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Tony Wright

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Danish Kroner wheels - Heljan model ?

 

As to book photo captions my Christmas present was Colin Giffords superb book "Transition" - Captions ? -mainly just a location, month & year. Perhaps that is all that is required  ?

 

Brit15

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Last time I had an article about operating Buckingham published, I was astonished to see a caption to a photograph that had been changed from what I had written to say that Peter Denny recognised the potential of using RTR items on the layout. It was almost as if the idea that RTR wasn't playing a part somewhere was too much for them to cope with and they had to do something to pander to their RTR obsessed readership.

 

It was a photo of the 3 GWR Clerestories, which he had converted to EM gauge and altered slightly to look more GCR. I spoke to him about them and he told me that it was a lot of work to end up with inaccurate models and he wished that he hadn't bothered and wouldn't be doing any more.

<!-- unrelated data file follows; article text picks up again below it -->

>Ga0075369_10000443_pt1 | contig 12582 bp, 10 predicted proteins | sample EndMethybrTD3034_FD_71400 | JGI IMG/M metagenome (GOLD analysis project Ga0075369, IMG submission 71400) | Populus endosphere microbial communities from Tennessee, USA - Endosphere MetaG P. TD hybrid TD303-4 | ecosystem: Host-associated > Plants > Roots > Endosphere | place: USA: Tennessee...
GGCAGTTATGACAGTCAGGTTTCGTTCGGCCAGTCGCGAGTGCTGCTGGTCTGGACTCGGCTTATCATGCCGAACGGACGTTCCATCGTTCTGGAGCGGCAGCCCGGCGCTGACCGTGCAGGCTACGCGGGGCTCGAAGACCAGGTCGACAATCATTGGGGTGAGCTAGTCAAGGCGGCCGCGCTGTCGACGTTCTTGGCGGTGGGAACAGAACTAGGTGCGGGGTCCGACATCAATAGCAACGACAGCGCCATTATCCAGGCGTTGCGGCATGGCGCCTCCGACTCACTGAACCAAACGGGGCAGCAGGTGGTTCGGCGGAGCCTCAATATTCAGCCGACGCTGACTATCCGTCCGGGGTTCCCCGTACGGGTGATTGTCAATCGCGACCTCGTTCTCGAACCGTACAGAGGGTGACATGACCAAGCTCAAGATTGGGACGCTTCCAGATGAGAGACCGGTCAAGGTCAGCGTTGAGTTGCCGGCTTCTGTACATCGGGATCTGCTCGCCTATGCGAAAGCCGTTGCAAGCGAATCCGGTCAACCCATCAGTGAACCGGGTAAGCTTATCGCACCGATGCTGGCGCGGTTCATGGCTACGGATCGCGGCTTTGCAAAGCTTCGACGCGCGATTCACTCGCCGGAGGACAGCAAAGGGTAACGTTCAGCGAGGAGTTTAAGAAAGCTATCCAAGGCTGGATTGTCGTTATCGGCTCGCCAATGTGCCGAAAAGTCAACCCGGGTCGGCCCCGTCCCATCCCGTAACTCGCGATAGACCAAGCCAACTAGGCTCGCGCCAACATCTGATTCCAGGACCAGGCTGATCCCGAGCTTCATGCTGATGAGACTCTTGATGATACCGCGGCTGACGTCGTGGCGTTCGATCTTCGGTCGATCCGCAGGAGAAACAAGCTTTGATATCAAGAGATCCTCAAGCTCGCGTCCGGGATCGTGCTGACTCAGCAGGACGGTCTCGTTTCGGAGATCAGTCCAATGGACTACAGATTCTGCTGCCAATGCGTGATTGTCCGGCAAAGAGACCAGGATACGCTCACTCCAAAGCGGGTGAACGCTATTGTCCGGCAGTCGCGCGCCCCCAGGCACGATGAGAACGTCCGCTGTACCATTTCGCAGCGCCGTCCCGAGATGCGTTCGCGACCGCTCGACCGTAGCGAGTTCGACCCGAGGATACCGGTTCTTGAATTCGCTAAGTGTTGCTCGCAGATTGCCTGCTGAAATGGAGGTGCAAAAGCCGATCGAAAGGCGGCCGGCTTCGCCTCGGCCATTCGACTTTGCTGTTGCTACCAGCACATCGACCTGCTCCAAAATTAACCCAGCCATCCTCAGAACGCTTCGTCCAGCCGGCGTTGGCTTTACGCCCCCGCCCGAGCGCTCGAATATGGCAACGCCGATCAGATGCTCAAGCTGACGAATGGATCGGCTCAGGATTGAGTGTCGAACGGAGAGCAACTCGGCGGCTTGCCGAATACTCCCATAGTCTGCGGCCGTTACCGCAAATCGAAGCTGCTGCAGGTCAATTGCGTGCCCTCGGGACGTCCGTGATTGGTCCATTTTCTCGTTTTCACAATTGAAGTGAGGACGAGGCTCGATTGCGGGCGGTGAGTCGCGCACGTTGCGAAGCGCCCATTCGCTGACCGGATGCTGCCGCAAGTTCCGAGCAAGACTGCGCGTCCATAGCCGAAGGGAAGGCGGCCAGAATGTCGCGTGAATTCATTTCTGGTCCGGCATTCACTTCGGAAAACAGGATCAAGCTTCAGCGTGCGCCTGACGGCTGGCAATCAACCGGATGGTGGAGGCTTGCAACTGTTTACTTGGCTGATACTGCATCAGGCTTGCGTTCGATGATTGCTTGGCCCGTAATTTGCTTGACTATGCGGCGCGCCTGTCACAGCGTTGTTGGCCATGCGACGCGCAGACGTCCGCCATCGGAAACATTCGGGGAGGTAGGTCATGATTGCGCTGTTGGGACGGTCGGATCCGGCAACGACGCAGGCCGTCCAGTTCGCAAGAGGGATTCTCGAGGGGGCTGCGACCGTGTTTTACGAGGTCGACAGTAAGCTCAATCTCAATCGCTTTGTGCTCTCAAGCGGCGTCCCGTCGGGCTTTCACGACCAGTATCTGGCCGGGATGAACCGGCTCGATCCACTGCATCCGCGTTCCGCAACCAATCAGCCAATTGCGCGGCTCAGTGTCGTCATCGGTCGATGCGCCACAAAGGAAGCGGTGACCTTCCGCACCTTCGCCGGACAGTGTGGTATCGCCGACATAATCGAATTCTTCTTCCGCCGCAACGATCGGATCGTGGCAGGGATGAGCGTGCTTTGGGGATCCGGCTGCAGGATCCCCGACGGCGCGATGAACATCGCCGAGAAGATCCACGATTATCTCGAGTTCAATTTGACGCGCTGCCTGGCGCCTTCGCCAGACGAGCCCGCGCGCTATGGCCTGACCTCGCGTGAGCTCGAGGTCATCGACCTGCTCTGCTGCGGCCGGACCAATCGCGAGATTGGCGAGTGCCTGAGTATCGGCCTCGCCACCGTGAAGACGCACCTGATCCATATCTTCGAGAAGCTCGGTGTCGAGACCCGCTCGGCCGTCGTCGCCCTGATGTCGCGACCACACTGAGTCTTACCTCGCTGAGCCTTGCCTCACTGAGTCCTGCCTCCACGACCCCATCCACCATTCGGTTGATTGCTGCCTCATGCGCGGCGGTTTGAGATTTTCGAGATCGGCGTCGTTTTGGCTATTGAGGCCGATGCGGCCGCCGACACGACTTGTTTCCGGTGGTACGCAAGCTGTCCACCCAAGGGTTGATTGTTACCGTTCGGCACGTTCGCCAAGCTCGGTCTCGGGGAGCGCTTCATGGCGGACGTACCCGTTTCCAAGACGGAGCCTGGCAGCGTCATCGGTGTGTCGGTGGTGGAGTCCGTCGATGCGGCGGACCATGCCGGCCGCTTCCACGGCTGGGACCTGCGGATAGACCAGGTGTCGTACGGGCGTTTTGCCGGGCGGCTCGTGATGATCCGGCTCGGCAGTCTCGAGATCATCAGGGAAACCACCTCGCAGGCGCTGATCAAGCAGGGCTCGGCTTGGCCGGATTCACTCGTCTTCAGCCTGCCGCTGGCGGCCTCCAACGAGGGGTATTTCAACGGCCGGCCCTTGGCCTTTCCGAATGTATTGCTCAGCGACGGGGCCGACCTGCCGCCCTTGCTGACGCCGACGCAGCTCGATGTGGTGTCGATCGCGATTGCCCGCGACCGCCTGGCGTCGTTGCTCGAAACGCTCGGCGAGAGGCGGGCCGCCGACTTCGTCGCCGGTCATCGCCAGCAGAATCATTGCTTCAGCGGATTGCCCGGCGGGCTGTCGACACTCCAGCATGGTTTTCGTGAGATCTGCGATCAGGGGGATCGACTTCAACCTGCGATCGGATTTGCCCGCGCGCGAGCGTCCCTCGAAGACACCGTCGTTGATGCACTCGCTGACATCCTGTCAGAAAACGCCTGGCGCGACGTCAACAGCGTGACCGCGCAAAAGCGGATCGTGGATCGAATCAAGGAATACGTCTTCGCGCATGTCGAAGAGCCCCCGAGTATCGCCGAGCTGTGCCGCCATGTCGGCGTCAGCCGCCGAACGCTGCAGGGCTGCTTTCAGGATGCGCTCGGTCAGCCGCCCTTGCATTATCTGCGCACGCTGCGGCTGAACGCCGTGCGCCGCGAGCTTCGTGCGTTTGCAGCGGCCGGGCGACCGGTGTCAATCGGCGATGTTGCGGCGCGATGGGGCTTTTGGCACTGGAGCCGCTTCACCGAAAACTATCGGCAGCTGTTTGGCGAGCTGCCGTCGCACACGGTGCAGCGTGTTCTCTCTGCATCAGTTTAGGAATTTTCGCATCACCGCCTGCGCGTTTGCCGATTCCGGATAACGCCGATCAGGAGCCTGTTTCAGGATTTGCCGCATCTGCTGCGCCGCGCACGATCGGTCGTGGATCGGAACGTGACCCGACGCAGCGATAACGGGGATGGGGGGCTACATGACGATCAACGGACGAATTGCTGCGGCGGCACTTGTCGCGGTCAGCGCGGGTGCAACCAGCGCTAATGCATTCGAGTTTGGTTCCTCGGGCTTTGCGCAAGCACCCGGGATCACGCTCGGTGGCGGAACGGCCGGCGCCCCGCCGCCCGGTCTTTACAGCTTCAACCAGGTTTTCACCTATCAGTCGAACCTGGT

Anybody reading that caption and presuming that I had written it would have thought that I had lost the plot completely! 

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34 minutes ago, APOLLO said:

As to book photo captions my Christmas present was Colin Giffords superb book "Transition" - Captions ? -mainly just a location, month & year. Perhaps that is all that is required  ?

 

Brit15

 

Indeed; all his books are like that. 

 

Sometimes simplicity helps to focus on the actual image and make the reader think for themselves. Though at other times and in different contexts, extended captions (if accurate!) add greatly to one's enjoyment and knowledge of what's being shown in an image.

Edited by Peter Kazmierczak
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1 hour ago, robertcwp said:

It was your articles in Model Railway Constructor about coaching stock over 40 years ago that set me off, even before Keith Parkin's book was published.

 

Carriage workings are not a great deal of use on their own. You need corroborative evidence from elsewhere, such as photos or logs, although even then it's risky as photo dates are often inaccurate and the few spotters who noted carriages probably made some mistakes too.

 

A recent example of where I have put the cat amongst the pigeons is on the Coronation Scot thread, where I asserted that the whole train was turned after each journey. Few, if any, believed me until none of them could find a photo of the train in regular service with the first class at the front in either direction.

 

By Golly - Logic on a Model Railway forum. . . 

 

Andy

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31 minutes ago, Peter Kazmierczak said:

 

Indeed; all his books are like that. 

 

Sometimes simplicity helps to focus on the actual image and make the reader think for themselves. Though at other times and in different contexts, extended captions (if accurate!) add greatly to one's enjoyment and knowledge of what's being shown in an image.